My three kids (7 and younger) all react poorly to failure. Losing a game? Not “getting it” when practicing/drilling an activity? Having a hard time with homework? These situations have often been leading them to melt-down lately. So my wife and I have been asking, what are we doing wrong that the kids don’t know a) how to fail and get back up, and b) that it’s not only OK, but totally NORMAL and NECESSARY, to attempt something out of reach ->fail ->adapt->overcome->succeed.
This seems like a good place to ask because the very nature of training with weight exemplifies this. I can’t lift the weight I want to lift. So I try anyway, and I know I’ll fail, and that failure makes my body grow, and eventually I will lift it. Not only is it OK to fail, it is GOOD to try things that you will fail at, so eventually you become capable.
I’m very good at a lot of things, and don’t typically dwell on my failures and rather, find the positives in my successes. Perhaps this has set a high bar for my kids that they think “Daddy never fails, I shouldn’t either”? So lately I’ve been letting them know EVERY TIME I “fail”: “Daddy tried to fix the sink, and IT LEAKED! Look what a mess I made! That’s OK, I’ll try again!” and things like that.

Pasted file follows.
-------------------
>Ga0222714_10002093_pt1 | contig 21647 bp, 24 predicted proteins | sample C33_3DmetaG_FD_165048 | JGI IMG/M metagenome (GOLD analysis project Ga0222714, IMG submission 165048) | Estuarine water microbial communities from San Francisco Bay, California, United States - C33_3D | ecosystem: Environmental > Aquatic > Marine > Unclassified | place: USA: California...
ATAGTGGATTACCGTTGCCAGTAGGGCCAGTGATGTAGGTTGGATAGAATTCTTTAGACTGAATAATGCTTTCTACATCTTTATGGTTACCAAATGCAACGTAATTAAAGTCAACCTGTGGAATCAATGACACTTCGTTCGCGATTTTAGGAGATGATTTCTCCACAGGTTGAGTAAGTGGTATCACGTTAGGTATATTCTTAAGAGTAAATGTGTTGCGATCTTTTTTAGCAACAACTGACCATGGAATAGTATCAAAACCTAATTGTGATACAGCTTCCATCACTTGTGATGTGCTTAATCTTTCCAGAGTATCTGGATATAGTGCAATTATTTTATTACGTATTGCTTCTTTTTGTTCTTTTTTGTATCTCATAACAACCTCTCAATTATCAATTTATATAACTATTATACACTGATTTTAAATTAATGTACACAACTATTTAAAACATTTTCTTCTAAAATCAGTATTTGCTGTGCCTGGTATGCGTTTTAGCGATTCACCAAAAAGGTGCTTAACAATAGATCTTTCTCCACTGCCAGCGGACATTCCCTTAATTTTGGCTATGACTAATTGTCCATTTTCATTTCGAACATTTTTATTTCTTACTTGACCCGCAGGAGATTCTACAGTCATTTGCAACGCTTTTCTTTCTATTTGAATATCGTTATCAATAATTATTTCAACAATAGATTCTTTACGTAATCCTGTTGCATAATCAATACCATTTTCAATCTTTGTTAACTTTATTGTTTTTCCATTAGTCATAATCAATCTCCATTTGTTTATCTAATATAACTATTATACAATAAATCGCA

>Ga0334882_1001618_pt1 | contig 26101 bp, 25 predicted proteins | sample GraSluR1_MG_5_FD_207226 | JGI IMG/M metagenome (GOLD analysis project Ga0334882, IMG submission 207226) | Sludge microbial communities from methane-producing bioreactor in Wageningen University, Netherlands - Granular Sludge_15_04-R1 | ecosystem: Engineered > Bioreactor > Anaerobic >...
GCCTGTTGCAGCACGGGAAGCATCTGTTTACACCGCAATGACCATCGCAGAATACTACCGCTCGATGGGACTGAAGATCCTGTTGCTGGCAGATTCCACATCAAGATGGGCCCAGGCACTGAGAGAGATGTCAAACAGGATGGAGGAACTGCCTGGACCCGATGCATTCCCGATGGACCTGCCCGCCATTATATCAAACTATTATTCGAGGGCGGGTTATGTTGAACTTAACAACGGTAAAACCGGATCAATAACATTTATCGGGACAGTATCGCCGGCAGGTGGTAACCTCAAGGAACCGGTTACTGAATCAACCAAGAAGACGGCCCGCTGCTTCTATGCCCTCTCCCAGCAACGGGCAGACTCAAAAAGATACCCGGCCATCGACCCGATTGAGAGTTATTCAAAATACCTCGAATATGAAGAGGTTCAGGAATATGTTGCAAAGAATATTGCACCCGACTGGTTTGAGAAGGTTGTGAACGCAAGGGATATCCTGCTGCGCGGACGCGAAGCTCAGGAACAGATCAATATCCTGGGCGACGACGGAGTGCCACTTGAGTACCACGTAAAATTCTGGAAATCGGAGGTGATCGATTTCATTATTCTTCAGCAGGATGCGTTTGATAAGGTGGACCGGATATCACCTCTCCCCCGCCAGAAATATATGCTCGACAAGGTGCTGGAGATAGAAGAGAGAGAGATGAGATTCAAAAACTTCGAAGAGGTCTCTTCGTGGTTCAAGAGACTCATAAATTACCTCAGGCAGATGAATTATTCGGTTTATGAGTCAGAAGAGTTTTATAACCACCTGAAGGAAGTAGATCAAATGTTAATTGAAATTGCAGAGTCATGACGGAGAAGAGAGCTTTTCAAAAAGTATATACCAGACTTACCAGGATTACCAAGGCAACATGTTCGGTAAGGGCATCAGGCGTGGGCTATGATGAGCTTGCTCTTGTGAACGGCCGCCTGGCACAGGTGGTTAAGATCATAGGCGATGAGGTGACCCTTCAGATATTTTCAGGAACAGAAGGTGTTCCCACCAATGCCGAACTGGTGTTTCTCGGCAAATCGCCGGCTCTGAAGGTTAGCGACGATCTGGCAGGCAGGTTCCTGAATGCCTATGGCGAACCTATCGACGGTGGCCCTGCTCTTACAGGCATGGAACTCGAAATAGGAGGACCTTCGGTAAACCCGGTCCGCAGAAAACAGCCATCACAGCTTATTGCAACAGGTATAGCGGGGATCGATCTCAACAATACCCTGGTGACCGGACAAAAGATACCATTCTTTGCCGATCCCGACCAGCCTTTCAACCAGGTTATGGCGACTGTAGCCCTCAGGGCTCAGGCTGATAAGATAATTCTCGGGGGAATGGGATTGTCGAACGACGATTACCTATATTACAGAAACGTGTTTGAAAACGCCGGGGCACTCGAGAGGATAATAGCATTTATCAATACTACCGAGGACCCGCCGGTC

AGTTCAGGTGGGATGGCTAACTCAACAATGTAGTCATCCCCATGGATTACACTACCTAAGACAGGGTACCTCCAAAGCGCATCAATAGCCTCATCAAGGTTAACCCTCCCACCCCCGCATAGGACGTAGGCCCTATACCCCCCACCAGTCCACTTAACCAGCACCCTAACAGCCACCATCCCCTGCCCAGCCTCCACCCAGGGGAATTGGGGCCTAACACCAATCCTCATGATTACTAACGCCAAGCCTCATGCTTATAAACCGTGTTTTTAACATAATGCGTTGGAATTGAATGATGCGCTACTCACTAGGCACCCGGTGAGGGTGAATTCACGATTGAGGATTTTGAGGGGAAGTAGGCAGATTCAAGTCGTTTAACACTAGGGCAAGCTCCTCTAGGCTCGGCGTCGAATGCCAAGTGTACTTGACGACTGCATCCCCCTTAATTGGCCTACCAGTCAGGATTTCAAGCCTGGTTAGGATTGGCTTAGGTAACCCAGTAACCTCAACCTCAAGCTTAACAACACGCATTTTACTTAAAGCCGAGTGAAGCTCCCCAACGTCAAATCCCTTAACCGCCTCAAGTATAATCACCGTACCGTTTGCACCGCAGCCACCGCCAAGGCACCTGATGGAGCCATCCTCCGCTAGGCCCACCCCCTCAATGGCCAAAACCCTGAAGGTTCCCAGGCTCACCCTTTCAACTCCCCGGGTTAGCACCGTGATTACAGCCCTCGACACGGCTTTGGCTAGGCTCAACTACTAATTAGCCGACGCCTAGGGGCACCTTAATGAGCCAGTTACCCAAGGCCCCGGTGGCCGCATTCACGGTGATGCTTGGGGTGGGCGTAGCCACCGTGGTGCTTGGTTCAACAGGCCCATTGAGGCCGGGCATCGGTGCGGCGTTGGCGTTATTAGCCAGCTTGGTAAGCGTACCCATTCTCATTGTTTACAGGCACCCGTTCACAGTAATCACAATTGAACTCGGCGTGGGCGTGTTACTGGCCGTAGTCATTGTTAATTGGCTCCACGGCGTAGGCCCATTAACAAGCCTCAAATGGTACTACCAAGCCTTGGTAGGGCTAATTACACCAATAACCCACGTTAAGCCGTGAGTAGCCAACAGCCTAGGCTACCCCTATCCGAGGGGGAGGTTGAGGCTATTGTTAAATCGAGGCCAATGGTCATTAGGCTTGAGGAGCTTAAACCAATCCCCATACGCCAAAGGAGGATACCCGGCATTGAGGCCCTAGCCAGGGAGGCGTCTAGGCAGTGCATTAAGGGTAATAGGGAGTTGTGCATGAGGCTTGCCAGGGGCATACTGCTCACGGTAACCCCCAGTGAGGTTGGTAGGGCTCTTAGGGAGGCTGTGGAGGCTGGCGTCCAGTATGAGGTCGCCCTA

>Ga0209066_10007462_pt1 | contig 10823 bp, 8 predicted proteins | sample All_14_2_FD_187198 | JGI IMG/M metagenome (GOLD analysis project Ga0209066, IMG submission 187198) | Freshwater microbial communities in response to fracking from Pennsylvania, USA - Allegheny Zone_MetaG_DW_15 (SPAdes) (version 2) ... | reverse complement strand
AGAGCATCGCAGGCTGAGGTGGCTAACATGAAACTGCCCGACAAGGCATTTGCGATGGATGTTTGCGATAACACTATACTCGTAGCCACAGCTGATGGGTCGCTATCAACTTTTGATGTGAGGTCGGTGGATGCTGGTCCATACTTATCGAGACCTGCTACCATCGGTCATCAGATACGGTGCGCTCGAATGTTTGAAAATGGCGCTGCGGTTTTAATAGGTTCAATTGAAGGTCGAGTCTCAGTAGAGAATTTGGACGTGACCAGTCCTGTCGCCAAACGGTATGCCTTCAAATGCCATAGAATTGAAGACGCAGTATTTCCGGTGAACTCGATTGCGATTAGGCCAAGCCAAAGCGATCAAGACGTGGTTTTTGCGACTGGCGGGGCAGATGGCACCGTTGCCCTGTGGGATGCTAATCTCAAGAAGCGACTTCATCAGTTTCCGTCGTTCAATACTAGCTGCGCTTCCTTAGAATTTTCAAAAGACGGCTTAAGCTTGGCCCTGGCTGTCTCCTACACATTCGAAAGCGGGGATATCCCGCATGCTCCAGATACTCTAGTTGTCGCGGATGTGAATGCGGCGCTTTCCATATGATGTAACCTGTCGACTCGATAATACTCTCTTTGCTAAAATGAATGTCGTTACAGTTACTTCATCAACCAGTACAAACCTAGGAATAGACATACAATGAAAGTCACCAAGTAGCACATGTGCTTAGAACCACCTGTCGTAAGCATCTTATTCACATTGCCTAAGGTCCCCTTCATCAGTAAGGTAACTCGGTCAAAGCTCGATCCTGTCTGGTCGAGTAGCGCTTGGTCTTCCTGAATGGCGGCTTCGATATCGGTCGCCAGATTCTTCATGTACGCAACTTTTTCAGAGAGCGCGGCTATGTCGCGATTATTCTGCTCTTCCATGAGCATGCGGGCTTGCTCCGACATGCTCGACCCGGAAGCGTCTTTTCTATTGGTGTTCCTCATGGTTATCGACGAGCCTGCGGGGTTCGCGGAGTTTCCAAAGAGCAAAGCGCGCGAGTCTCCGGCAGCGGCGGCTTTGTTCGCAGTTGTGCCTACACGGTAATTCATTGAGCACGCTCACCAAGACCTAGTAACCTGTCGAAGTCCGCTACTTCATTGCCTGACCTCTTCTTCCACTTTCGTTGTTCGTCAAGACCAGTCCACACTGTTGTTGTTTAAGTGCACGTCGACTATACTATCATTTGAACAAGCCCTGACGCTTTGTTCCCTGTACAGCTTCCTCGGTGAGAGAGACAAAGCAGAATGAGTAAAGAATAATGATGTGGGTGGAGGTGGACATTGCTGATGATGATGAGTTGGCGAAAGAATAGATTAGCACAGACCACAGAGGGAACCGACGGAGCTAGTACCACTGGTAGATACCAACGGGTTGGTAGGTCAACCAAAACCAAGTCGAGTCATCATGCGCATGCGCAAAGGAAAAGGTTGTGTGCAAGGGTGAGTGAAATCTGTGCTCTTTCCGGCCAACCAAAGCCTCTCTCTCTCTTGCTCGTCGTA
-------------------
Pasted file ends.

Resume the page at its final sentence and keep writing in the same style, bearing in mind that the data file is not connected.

So was curious what some of the dads here do, if anything, intentional or not, to model failure/struggle/overcoming for their kids, and any advice?
I don’t know everyone here, but tagging a few dads I’m aware of like @dagill2 @T3hPwnisher @alex_uk @ChongLordUno @flappinit and feel free to tag anyone else with relevant experience. Also @Bagsy because while definitely not a dad, she is knowledgeable about parenting and child development for other reasons.